For Graham, and other former police officers I spoke to… there’s a clear explanation for that. 

Graham: So when you look at the numbers, who is more likely to be stabbed on the street? Who is more likely to be a suspect? In many parts of London, it is young Black males. So they are going to be stopped and searched, because they are the ones who are either being victims of a crime or committed a crime. Sadly. 

Patricia, narrating: Graham’s putting forward a fairly common police perspective. In fact, it’s the same explanation that the Met gave in a statement when we asked them.

For decades, experts have argued that stop and search legitimises racial profiling. As far back as 1999, an official inquiry following the death of Stephen Lawrence called it a tool for “racist stereotyping”. 

I asked Graham whether he acknowledged racial profiling might play a part in strip searches of children, and in particular whether something called “adultification” might be at play. 

Graham: Yeah, I think there’s some truth in that. I policed throughout London in my career, predominantly south London. A large scale Black community in many areas I policed – I think they are a bit more streetwise and savvy than some White kids.

I think it’s evening out, but in my experience that definitely was the case. Are they treated slightly differently? Possibly, but I think again, they’re treated because of how they are, not because of… when I was policing, I didn’t treat someone according to the colour of their skin, I treated them for how they presented themselves to me.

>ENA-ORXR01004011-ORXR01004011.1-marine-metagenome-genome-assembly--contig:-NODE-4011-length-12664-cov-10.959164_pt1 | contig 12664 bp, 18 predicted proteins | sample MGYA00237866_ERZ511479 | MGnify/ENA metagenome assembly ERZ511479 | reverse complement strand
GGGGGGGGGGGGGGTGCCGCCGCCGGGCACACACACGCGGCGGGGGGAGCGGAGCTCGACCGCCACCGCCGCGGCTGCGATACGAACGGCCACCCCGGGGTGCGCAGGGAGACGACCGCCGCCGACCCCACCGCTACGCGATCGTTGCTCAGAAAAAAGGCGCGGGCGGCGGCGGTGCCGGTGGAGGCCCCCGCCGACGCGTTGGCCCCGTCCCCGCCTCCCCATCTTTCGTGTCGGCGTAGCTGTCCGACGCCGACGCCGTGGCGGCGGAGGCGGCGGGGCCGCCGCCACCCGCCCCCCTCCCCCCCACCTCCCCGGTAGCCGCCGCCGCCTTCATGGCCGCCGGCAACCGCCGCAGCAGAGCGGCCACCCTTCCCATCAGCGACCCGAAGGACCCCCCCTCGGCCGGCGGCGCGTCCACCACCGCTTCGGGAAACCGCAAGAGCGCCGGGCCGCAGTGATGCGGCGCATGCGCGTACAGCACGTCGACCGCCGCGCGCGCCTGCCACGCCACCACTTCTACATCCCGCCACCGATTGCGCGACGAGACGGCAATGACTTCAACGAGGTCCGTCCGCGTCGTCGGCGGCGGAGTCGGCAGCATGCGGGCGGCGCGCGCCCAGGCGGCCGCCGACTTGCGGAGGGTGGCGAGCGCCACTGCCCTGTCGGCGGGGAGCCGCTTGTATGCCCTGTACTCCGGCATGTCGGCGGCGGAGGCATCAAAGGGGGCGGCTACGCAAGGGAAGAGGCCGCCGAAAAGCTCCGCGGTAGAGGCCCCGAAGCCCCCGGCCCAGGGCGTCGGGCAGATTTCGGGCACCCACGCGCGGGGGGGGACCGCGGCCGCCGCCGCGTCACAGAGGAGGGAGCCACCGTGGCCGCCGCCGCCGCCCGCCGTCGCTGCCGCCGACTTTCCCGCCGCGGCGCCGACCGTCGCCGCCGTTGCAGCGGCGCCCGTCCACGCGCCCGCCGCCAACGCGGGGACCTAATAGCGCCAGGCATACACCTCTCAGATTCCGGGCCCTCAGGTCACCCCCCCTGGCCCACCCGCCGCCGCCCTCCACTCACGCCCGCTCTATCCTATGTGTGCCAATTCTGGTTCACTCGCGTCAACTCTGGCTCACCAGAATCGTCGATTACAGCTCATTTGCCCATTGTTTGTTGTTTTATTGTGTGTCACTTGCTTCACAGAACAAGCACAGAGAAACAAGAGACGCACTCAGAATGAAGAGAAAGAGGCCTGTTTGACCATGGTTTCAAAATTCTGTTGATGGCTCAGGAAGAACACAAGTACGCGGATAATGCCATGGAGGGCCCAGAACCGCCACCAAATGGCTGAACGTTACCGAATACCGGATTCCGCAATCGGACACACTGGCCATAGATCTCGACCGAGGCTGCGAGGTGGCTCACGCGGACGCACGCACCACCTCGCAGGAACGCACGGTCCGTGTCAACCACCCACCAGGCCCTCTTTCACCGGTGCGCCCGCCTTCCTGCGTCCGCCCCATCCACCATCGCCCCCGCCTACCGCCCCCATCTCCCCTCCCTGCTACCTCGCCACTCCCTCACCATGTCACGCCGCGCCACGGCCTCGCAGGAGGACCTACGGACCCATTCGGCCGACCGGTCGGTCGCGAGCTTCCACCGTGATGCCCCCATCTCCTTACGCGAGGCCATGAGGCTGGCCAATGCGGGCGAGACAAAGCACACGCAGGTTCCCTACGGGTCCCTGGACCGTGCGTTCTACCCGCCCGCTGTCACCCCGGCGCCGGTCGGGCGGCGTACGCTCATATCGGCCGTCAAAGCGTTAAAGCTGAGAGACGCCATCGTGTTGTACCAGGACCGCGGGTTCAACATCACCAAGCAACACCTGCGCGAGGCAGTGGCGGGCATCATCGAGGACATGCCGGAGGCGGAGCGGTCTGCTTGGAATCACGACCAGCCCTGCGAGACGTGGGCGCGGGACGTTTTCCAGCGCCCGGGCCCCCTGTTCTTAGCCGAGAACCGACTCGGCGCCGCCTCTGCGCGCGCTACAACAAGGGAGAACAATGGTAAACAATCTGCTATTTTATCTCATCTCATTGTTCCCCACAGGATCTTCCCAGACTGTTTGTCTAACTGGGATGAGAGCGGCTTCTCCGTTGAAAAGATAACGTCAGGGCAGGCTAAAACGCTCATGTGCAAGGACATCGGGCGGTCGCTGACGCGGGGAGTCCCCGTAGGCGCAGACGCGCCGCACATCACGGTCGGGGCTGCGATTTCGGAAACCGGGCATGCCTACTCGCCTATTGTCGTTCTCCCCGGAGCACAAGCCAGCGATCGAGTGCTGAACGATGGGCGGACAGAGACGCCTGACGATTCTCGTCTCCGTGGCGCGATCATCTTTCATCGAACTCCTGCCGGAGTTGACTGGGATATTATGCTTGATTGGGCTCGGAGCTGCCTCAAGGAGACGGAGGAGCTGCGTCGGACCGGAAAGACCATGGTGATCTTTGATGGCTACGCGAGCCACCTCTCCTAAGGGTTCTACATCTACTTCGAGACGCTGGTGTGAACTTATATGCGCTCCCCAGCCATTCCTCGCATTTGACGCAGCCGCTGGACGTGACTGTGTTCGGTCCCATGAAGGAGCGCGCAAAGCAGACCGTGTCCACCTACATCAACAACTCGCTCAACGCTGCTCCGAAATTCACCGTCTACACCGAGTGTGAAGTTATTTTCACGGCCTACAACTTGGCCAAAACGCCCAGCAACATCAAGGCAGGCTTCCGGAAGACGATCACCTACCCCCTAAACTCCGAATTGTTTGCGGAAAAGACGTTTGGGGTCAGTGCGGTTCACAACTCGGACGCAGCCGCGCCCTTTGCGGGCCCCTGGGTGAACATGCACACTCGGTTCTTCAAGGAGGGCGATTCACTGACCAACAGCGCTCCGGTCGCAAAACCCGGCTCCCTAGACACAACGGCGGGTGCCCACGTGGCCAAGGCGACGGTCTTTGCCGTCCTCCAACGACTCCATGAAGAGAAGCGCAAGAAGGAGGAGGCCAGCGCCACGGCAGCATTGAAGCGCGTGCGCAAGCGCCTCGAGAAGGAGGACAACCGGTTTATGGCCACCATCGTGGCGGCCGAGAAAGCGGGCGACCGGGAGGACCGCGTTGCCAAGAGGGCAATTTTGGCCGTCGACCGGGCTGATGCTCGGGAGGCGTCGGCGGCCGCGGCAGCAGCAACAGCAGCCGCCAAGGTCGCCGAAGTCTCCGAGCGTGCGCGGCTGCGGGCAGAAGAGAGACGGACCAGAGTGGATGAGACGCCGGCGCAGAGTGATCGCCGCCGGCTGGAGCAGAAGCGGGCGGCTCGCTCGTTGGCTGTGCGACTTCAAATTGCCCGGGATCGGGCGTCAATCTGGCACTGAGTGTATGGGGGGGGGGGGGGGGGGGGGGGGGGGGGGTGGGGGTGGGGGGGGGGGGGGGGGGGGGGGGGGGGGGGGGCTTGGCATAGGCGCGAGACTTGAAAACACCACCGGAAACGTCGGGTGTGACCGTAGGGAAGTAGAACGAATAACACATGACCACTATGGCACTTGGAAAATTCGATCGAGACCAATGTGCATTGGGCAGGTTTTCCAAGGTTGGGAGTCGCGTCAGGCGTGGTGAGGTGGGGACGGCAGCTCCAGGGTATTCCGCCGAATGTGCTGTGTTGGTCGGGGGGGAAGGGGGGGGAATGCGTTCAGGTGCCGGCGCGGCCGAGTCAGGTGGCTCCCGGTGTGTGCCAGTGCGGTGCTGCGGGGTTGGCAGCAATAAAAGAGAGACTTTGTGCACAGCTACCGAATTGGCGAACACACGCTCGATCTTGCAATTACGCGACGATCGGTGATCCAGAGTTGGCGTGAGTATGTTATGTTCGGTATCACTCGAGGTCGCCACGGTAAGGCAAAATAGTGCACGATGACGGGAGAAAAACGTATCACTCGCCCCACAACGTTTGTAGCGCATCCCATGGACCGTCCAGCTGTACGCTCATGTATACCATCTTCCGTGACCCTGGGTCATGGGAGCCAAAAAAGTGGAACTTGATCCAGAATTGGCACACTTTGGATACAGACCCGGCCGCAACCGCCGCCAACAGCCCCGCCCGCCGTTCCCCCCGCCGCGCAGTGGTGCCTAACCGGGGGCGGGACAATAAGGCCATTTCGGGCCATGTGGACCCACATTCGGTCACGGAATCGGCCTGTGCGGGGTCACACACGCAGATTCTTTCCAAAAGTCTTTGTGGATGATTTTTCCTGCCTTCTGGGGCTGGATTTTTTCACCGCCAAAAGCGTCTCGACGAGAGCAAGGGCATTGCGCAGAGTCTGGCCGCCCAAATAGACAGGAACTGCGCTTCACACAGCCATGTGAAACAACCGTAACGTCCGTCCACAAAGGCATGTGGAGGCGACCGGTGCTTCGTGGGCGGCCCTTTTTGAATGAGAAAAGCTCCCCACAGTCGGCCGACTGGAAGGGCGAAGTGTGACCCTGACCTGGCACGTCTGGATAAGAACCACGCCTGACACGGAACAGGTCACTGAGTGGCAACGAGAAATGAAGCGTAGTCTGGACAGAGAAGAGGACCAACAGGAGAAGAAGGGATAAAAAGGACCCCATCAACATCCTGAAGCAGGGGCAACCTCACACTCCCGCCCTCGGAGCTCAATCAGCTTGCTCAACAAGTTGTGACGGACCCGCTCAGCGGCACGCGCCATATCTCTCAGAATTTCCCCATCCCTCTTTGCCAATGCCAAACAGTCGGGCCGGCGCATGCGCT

You know, you assess the person in front of you, so I wasn’t assessing skin colours as such, I was assessing, really, how streetwise or savvy they appeared to me. So I wasn’t taking account of their age, or what I thought their age might be, or their ethnicity. It was really how they’re talking to me and how they’re approaching me.

Patricia, narrating: I have to admit that Graham’s response shocked me. I asked him what he made of what a number of Black children have told me while reporting this story.  

Patricia: … there were Black kids under 18 there and they were saying that they felt frustrated, they felt like they were held to a different standard than their White counterparts. Can you see how that might put their backs up? They might feel frustrated at the notion that they’re more “street savvy”, when actually they feel like, “well, we’re just kids as well”. 

Graham: Yeah, but I think that almost… that comes from society. I think society puts that onus on them, this isn’t down to policing. I think society puts an onus on some Black kids to grow up quicker, to be a bit more streetwise, and to almost achieve higher. And I think that they’re society issues.

Patricia, narrating: The IOPC – the police watchdog I mentioned earlier – has called for changes to be made in the way stop and search is used disportionately on people from Black, Asian and other ethnic minority backgrounds. 

The stereotyping Graham just described sounds a lot like the type of policing that they’re trying to change.

Katrina’s clear on the impact.

Katrina: In terms of what it means for the child… This concept of the lower threshold of Black children and police looking at them in a different light, isn’t just in the moment. It isn’t just for that stop. I think it has greater repercussions for the child involved outside of that policing interaction that will never be captured by any police statistic.